The third disc of course is the DVD. Backed by a British Steel backdrop, Priest played the album in sequence remarkably well considering their ages! Only drummer Scott Travis wasn’t around for the original album, but he plays the drum parts pretty straight to the original, minus Dave Holland’s robotic coldness.

The main question people have when discussing Priest live is, “What was Halford’s voice like?” It is true that he is an older man today and has to restrain himself and change arrangements in order to sing the songs. This is no exception, but man, when he screams, he still has it! He just screams less, which makes sense. The vocal melodies of some songs have been re-arranged, which may or may not be to your taste. Surely, the vocal melody is such an important part of each song. Halford sings what sounds like harmony parts to the original melodies in order to sneak around certain high parts. It is what it is. And, as per many concerts, the audience sings some choruses on their own when it comes to the big hits.

I was pretty impressed with the live stuff after British Steel. This is surely one of the best live versions of “Victim of Changes”. Halford nails that angry end scream perfectly, I thought his head would explode. “Hell Patrol” was a nice touch. “Freewheel Burning” stumbles a bit. “Prophecy” was excellent, and I’m glad a Nostradamus track was included. Halford seems to relish spitting out the words.  Satisfyingly, “Diamonds and Rust” is done in its electric version. An excellent surprise. The album ends, predictably, with Halford’s “audience participation” thing, and “Another Thing Coming” which I could probably do without at this point.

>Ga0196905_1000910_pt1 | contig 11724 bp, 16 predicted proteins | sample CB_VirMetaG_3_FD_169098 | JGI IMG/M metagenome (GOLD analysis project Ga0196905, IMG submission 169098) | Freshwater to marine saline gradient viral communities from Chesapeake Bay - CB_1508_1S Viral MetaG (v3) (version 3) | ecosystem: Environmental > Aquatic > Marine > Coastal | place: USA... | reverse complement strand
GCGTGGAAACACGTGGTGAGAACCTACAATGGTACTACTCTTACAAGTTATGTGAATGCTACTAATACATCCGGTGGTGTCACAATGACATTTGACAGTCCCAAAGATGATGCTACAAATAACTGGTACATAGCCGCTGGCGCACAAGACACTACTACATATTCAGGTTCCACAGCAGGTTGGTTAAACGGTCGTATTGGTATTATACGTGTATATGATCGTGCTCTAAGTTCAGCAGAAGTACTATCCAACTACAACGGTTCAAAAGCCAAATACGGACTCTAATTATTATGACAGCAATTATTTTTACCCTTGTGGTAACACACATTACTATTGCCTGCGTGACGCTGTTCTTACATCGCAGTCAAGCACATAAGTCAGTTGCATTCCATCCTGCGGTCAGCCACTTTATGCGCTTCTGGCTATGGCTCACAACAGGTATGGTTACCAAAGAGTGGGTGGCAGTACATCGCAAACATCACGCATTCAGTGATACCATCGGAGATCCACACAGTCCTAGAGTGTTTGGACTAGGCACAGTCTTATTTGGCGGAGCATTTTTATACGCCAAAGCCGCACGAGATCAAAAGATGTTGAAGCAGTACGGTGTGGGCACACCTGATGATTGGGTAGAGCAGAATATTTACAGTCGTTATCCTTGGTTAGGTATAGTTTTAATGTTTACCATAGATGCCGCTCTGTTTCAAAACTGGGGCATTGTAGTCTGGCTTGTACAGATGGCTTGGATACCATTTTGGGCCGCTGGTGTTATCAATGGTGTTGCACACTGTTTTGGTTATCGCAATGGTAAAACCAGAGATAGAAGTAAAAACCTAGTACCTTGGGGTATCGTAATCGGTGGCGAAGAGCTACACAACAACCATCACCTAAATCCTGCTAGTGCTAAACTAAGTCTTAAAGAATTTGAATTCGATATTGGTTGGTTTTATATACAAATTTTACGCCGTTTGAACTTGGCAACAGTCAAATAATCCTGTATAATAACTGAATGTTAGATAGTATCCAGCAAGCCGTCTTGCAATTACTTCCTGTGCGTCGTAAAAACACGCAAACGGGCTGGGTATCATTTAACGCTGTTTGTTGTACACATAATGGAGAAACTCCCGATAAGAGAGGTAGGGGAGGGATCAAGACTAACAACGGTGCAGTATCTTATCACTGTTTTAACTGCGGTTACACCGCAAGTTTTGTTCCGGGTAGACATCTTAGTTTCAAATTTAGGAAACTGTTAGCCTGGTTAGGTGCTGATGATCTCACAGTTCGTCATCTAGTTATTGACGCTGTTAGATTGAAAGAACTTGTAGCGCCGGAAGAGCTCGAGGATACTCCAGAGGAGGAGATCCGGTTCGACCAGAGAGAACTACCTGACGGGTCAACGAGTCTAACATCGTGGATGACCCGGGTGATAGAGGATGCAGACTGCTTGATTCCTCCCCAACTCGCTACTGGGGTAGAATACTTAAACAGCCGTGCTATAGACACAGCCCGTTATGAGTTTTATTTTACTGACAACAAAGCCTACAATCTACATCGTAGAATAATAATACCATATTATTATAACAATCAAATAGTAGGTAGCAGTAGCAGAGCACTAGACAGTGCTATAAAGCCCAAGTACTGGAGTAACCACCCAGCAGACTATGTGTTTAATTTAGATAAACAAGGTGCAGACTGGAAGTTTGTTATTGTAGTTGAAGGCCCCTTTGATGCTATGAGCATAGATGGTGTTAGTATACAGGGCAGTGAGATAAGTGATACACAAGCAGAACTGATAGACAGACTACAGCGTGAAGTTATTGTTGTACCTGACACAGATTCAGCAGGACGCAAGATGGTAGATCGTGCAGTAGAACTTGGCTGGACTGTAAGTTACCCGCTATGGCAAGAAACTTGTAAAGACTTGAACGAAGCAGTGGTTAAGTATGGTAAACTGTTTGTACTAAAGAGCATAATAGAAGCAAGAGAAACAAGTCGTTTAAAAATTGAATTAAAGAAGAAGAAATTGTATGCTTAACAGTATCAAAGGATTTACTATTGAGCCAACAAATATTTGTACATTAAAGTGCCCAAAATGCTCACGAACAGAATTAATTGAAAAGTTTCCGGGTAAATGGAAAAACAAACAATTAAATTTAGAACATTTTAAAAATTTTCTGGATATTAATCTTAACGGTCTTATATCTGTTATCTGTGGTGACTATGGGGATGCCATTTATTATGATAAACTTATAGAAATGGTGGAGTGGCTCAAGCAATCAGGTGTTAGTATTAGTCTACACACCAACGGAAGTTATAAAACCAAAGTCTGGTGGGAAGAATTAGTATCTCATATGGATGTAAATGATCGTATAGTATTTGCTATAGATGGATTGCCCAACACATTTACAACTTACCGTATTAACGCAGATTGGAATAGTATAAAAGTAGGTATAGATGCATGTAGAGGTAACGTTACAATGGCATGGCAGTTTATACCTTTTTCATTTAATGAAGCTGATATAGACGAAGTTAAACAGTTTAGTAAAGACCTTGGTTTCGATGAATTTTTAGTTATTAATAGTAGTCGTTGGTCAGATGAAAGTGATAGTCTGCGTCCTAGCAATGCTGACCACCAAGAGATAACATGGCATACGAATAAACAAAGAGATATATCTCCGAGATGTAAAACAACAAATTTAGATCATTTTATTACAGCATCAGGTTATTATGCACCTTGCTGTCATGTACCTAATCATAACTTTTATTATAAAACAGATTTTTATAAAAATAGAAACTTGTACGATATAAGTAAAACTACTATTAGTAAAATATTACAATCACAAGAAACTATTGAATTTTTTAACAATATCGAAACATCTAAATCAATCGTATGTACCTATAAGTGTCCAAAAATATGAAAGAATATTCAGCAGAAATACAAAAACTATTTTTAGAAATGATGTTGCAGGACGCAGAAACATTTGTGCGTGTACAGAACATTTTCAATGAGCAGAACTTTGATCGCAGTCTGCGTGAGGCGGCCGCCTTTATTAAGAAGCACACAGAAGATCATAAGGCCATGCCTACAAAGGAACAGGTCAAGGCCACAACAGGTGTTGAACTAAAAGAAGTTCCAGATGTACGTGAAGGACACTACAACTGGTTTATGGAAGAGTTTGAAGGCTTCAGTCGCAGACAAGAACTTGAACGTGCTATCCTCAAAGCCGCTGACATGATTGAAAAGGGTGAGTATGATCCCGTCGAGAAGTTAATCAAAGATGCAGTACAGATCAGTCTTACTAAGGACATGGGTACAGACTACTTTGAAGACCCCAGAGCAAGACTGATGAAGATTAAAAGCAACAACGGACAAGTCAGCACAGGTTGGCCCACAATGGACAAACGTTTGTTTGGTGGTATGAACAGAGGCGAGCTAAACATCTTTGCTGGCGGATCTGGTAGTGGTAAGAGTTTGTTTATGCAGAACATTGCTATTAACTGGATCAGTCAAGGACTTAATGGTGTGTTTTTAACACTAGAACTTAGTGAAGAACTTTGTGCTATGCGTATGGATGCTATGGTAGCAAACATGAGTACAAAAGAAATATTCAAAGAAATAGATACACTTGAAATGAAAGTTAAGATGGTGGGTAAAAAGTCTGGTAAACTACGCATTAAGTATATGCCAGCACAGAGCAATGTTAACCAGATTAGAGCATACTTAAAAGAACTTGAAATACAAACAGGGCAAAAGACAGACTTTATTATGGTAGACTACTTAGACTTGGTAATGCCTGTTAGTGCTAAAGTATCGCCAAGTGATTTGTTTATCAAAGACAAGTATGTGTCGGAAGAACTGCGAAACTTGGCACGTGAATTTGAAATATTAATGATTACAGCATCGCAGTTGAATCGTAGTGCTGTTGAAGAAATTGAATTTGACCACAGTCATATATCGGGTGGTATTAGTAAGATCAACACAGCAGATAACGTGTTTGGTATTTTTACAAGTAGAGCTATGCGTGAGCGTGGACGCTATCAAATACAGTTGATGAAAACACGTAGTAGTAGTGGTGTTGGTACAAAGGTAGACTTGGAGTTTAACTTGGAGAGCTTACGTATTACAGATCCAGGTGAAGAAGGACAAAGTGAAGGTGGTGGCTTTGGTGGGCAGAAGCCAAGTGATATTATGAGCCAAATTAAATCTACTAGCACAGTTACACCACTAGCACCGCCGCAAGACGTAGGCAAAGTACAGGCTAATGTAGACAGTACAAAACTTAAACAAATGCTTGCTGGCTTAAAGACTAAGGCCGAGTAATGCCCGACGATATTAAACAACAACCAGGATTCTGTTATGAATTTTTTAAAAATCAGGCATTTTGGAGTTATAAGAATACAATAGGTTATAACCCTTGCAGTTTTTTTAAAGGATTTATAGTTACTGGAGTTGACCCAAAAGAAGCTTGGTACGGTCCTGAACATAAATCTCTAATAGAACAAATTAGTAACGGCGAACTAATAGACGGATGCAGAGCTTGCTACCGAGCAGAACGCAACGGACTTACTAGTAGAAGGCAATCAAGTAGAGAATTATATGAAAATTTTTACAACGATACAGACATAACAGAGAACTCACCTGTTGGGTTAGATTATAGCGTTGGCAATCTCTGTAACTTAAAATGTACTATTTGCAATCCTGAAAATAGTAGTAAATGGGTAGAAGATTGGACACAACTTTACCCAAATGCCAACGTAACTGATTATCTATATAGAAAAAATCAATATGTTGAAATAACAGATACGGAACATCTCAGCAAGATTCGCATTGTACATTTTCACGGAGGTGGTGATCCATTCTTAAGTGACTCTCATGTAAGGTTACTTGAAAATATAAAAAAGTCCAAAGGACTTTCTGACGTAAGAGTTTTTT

One thing I’m starting to notice, is that Priest are sort of nerdy live. From Rob’s audience participation thing (“Yeah, yeah yeah yeah yeah yeah YEAH yeah!”), to the stage moves, to Scott Travis’ weird drum stick thing on “United”, this is the concert equivalent of a Star Trek convention in some ways. But Priest have never been trendy, and they’ve always seemed oblivious to it. I guess that’s what makes them cool.

The DVD is rounded out by 30 minutes of interviews with Rob, KK, Glenn and Ian (no Scott).  This is the kind of thing most people would probably only watch once, especially when the Classic Albums series already released a full DVD of the making of British Steel.

Now to the British Steel 30th Anniversary set as whole:  As good a package as this is, I wish there was less emphasis on the “today” portion and more attention paid to the 30th anniversary of the original album. There is at least one unofficial full concert CD from the 1980 tour out there (live in Denver), released unofficially. Surely Priest could have included some vintage live recordings as well?.